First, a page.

# Atmospheric pressure as a function of altitude

Summary:: i) Set up a differential equation that describes how the pressure ##p## varies with the distance
r from the center of the planet. Hint: You can base your reasoning on static
equilibrium and Archimedes' principle.

ii)Calculate how the atmospheric pressure p and the density of the atmosphere ##ρ## depend on r.
Assume that pressure and density only depend on r.

Consider a planet with a thin atmosphere. The planet is assumed to have radius ##r_0## and mass M.
The gravitational field outside the planet is given by: $$\vec g = - \frac {GM} {r^2} \vec e_r$$ where G is Newton's gravitational constant. The atmosphere near the surface of the planet can be considered as a stationary linearly compressible fluid, which means that a relationship ##ρ = ρ_0 + α(p - p_0)## applies between the density of the fluid ##ρ## and the pressure ##p##. Here ##ρ_0## and ##p_0## are the density of the atmosphere respective pressure at the planetary surface.

i) Set up a differential equation that describes how the pressure ##p## varies with the distance
r from the center of the planet. Hint: You can base your reasoning on static
equilibrium and Archimedes' principle.

ii)Calculate how the atmospheric pressure p and the density of the atmosphere ##ρ## depend on r.
Assume that pressure and density only depend on r.

I am not quite sure how to start on i) since equilibrium in the radial direction is given by ##-m\frac {GM} {r^2} + ρVg = 0## and ##ρV = m## the previous expression is just zero and that doesn't give me anything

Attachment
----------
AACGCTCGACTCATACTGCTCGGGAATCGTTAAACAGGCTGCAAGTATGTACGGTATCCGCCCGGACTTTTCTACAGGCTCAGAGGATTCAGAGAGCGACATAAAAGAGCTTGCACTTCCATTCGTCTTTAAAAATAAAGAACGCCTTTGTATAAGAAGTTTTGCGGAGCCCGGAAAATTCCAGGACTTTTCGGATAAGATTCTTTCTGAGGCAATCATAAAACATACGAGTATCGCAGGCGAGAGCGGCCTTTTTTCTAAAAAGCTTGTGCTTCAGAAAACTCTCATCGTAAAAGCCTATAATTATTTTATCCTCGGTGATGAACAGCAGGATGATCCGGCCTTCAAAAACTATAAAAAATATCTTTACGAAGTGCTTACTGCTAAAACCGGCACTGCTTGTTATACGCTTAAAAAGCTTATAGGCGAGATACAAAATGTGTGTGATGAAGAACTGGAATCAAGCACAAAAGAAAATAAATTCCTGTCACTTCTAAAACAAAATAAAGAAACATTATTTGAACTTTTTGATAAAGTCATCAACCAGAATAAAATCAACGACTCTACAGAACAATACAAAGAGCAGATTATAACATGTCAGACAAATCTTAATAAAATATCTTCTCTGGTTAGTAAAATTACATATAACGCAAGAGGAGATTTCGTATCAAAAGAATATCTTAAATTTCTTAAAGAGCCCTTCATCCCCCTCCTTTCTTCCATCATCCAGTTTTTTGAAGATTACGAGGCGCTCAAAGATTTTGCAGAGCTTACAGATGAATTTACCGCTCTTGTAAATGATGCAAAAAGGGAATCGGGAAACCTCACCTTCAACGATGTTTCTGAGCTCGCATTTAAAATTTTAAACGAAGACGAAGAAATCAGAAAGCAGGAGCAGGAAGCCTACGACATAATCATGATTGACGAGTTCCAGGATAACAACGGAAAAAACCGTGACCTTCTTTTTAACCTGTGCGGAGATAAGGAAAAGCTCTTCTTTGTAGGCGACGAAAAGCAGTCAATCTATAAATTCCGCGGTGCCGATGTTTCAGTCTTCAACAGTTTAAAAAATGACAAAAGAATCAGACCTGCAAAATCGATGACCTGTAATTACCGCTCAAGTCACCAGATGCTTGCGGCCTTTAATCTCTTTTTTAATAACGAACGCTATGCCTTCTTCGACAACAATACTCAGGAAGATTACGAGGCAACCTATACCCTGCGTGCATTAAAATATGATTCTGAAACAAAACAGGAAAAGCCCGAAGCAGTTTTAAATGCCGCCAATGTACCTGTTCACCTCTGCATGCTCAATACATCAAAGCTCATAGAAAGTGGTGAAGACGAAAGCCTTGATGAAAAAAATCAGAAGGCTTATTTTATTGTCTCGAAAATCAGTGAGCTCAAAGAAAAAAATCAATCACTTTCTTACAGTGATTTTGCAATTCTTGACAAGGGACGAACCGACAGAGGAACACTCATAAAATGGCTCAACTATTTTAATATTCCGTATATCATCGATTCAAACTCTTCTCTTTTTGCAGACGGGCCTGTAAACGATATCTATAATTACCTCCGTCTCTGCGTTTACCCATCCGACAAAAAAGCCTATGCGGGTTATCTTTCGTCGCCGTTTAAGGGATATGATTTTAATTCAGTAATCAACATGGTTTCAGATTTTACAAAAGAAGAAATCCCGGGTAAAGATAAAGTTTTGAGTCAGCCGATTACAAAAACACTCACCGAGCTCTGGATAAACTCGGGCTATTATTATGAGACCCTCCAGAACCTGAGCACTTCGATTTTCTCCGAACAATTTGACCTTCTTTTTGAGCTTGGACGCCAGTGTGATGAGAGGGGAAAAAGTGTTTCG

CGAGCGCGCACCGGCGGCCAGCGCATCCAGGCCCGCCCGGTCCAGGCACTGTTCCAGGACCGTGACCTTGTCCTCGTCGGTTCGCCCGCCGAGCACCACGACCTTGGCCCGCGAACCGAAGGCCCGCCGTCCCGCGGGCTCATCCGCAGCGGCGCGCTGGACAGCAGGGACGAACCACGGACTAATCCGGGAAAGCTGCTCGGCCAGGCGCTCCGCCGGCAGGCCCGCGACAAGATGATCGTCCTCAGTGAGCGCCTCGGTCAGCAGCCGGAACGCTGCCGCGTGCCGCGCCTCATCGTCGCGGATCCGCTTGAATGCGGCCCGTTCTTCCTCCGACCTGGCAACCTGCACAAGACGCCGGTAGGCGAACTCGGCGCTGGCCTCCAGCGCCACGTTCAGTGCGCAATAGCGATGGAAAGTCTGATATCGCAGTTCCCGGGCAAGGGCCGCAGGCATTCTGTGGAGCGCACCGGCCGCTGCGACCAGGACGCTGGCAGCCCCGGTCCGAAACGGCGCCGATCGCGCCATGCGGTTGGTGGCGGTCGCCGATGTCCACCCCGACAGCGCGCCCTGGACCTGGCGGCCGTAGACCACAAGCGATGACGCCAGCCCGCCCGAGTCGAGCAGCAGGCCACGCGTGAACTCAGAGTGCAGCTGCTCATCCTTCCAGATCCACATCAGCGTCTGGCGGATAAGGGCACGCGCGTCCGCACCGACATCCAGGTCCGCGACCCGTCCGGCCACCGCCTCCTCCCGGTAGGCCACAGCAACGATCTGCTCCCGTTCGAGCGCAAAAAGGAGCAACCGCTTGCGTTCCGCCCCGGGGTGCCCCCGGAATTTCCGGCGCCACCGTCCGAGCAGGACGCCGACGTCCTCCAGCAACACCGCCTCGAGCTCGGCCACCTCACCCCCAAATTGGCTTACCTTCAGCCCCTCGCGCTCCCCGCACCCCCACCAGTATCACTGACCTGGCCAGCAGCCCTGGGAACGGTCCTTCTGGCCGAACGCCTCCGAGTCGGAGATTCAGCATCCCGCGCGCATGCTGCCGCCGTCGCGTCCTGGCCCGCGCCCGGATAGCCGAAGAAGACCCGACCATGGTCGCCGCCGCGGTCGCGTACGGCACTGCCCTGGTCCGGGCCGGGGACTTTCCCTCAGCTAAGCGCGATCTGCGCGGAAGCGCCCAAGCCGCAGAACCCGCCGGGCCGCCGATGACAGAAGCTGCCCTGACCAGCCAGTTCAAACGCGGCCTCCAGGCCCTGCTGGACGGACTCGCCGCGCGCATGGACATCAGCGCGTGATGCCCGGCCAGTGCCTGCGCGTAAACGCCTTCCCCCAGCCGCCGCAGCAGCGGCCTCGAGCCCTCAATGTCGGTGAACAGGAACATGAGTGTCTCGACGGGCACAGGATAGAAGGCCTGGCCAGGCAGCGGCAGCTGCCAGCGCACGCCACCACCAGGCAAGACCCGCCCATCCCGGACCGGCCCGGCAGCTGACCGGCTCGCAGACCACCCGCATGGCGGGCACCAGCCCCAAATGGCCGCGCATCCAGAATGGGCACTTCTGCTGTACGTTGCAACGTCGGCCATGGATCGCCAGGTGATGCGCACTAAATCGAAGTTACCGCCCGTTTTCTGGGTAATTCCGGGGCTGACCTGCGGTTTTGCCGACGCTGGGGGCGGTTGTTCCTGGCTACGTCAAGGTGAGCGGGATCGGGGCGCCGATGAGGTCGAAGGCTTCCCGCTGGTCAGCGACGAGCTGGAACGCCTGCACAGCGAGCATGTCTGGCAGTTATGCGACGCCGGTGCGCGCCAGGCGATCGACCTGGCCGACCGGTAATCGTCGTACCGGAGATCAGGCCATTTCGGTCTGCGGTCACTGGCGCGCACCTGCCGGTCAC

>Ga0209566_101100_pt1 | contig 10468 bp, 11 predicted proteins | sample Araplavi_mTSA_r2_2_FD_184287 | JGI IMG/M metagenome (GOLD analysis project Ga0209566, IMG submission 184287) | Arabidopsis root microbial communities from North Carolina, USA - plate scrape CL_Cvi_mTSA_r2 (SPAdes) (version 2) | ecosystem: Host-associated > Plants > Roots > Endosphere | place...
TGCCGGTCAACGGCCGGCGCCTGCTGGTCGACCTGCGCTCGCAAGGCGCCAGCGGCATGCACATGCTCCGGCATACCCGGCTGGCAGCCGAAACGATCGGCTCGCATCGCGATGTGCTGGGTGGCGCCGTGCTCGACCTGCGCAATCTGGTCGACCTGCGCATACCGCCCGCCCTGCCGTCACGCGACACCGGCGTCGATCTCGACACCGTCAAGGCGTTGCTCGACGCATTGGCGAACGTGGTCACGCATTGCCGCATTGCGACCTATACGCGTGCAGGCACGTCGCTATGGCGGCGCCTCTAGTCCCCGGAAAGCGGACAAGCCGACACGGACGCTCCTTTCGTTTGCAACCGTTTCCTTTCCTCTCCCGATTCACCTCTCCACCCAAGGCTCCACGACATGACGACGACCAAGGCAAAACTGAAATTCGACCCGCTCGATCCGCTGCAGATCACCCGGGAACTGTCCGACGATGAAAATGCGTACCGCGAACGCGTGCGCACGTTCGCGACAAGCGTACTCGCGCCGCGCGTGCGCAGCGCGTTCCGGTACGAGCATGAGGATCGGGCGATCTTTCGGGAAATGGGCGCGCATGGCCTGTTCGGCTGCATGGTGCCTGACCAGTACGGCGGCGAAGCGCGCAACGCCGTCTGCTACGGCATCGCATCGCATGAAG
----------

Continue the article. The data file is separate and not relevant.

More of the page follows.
Chestermiller
Mentor
Are you familiar with the hydrostatic equation? If so, please write it down.

Motore
Are you familiar with the hydrostatic equation? If so, please write it down.
Hi Chestermiller!
I am not familiar with the hydrostatic equation. The course where I got this problem from is a mathematical course I am studying. I don't think you are supposed to be familiar with physics formulas except basic ones like archimedes principle

Chestermiller
Mentor
Static equilibrium requires that $$\frac{dp}{dr}=-\rho g$$

vela
Staff Emeritus
Homework Helper
I am not quite sure how to start on i) since equilibrium in the radial direction is given by ##-m\frac {GM} {r^2} + ρVg = 0## and ##ρV = m## the previous expression is just zero and that doesn't give me anything.
What you need to do is express the buoyancy force in terms of pressure. After all, you're looking for a differential equation for the pressure. Instead of using ##\rho g V##, consider a differential volume of cross-sectional area ##A## and thickness ##dr## and use ##dF_B = -p(r+dr) A + p(r)A##.

Chestermiller
Mentor
What has this problem got to do with buoyancy?

vela
Static equilibrium requires that $$\frac{dp}{dr}=-\rho g$$
Why does static equilibrium require ##\frac{dp}{dr}=-\rho g##?
But if so then I guess I am supposed to ##\vec e_r: - \frac {GM} {r^2} \cdot dm + \rho\cdot g\cdot dV=0 \implies \vec e_r: - \frac {GM} {r^2} \cdot\frac {dm} {dV} - \frac {dp} {dr} = - \frac {GM} {r^2} \cdot\rho - \frac {dp} {dr} = 0##. Is this correct?

Chestermiller
Mentor
Why does static equilibrium require ##\frac{dp}{dr}=-\rho g##?
But if so then I guess I am supposed to ##\vec e_r: - \frac {GM} {r^2} \cdot dm + \rho\cdot g\cdot dV=0 \implies \vec e_r: - \frac {GM} {r^2} \cdot\frac {dm} {dV} - \frac {dp} {dr} = - \frac {GM} {r^2} \cdot\rho - \frac {dp} {dr} = 0##. Is this correct?
No. You would write: $$\frac{dp}{dr}=-[\rho_0+\alpha(p-p_0)]\frac{GM}{r^2}$$

etotheipi
Static equilibrium requires that $$\frac{dp}{dr}=-\rho g$$

You might now see if you can apply the ideal gas law from high school chemistry. I expect the problem assumes the atmosphere is isothermal so T is a constant as is k (Boltzmanns constant) or R (the ideal gas constant)